It's like insurance for me. I hope I never need it but when I do I'm thankful I have it. Of course I have T-Mobile so I don't have to worry about excessive charges in most countries. Other than th 20 cents a minute for out of country calls it's no different from using the phone here. Plus it's my camera, computer, GPS, translater, converter, news source, games, weather, etc. All in one.
We don't take phone and have never missed them. We do use an ipad and internet for what contact we need.
I'm glad Wray had a good use for the phone she bought in Sweden. Here is another reason to consider buying a cheap pay as you go local phone in Europe - to reduce anxiety. My wife and I like to explore different things, and in her country, Croatia, I used to be lost for words and a tad anxious. Slavic languages did not compute for me initially. Getting a cheap VIPme local phone each, which we topped up as needed, let me wander off happily knowing I could call for a translation or help, and could find her later, just as I do at the local mall when our grasp of time differs. We now use VIpme's SIM card in her IPhone, natch, but I still keep my trusty Nokia in my pocket, with more and more numbers of Croatian friends I can call - and even speak with now! No smartphone, but a smart choice.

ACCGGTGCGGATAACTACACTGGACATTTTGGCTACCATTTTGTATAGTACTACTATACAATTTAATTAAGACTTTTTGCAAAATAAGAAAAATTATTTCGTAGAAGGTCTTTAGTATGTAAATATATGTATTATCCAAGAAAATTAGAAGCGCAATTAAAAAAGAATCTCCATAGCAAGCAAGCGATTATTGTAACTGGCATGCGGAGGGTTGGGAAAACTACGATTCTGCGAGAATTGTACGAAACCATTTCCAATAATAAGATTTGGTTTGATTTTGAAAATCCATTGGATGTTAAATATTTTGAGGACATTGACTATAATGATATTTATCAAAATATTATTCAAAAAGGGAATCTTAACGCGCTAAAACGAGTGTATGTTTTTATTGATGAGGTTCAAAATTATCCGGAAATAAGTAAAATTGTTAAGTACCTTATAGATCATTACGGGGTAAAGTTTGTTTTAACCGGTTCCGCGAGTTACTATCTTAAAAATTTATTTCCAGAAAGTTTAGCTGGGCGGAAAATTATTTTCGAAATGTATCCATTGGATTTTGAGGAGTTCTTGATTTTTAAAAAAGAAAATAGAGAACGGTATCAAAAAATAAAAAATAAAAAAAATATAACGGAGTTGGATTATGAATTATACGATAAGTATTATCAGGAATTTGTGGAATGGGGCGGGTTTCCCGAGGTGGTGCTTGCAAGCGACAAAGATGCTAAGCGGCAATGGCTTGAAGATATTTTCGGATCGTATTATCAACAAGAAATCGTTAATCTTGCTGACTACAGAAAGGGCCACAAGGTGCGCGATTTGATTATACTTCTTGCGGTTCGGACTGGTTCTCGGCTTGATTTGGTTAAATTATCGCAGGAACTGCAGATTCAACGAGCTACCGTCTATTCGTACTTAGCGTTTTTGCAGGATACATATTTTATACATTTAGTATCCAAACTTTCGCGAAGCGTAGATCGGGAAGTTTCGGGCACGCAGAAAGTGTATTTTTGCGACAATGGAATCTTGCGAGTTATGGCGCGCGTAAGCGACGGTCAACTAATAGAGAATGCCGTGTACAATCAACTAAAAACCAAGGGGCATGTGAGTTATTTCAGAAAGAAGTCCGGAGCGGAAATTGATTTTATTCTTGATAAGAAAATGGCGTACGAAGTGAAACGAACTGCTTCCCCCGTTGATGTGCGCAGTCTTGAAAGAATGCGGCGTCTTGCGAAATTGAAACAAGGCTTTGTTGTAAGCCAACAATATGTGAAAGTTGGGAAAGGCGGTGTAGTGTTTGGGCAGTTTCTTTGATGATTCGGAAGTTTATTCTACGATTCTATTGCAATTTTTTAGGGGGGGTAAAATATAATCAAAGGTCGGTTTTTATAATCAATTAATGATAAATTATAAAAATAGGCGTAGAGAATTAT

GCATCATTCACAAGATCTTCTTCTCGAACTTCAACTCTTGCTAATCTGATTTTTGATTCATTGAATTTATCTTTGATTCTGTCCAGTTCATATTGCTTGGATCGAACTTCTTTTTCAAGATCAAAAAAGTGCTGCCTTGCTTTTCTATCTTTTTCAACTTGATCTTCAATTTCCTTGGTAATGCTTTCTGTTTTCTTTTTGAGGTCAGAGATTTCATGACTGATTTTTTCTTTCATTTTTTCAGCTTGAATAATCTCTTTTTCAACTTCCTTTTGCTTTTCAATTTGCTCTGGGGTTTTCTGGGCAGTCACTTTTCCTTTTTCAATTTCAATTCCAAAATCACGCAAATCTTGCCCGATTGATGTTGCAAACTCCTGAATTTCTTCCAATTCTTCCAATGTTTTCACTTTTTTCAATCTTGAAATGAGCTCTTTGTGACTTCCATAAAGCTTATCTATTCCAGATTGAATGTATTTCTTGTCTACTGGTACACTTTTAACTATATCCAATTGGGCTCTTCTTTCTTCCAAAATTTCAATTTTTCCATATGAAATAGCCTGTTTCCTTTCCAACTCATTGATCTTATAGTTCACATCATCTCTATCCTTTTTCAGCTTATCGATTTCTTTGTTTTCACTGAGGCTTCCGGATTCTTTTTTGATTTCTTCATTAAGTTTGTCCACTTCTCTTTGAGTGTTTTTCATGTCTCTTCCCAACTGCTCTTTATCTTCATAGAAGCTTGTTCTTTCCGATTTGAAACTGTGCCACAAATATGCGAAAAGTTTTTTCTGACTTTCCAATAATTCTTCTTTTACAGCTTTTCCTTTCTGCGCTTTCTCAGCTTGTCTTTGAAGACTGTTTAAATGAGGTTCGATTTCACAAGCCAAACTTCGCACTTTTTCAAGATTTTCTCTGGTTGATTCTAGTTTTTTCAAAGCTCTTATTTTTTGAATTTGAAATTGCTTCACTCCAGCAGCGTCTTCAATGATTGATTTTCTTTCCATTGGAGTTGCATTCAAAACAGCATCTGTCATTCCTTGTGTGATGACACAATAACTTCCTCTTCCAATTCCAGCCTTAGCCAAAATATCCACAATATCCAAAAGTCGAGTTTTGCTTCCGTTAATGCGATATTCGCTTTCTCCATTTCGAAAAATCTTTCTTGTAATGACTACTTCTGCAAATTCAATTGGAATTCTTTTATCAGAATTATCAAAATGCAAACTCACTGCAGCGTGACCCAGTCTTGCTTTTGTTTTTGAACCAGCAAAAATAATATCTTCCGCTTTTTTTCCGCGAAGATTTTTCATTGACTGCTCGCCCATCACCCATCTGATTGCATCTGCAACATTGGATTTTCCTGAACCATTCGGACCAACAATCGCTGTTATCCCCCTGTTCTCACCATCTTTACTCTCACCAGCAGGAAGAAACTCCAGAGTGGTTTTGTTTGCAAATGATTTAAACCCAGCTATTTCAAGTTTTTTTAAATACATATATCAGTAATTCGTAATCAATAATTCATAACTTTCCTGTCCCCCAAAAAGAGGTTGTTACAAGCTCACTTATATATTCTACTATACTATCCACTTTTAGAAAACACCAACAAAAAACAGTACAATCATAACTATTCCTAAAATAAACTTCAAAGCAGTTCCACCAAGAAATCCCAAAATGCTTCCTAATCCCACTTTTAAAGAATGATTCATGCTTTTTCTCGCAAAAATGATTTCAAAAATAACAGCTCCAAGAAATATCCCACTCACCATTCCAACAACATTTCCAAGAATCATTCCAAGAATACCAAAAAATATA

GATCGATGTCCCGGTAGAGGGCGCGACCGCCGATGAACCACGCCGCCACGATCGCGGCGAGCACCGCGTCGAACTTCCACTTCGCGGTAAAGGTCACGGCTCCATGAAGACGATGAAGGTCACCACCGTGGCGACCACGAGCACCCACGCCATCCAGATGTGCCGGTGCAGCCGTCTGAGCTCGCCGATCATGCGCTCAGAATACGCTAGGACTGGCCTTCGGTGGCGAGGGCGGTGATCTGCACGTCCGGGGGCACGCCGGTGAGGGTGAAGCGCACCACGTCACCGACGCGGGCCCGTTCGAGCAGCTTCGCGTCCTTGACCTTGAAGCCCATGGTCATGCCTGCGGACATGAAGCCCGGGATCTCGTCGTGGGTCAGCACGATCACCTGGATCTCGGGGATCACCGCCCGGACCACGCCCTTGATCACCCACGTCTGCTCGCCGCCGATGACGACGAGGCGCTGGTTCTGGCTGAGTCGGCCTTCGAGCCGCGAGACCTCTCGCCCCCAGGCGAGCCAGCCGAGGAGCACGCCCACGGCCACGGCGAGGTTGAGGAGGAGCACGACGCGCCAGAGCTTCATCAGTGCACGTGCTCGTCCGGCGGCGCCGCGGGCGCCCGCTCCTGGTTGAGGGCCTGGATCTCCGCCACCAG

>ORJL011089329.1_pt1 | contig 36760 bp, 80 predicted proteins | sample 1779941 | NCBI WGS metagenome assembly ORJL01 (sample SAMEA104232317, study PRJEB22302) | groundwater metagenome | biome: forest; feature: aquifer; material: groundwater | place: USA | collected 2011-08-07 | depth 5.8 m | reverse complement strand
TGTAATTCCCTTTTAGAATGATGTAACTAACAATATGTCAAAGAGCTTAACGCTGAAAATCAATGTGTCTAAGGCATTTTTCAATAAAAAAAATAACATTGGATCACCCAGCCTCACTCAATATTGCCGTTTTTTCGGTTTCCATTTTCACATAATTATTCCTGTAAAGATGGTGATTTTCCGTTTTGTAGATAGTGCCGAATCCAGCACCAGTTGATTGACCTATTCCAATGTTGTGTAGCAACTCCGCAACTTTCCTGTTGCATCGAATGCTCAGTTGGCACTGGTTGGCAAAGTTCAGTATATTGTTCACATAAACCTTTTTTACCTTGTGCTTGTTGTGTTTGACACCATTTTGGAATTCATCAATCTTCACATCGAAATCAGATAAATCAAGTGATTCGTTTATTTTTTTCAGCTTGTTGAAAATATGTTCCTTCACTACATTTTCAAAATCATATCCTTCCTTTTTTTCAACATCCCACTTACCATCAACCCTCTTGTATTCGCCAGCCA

I download city maps to my phone so I can use the GPS when I am out and about. I also have all my travel info on my phone (and paper copies in my suitcase) so I can reference them quickly if needed. For example, I have my travel insurance numbers on my phone. After all if I need them, I probably can't go back to my hotel to look them up.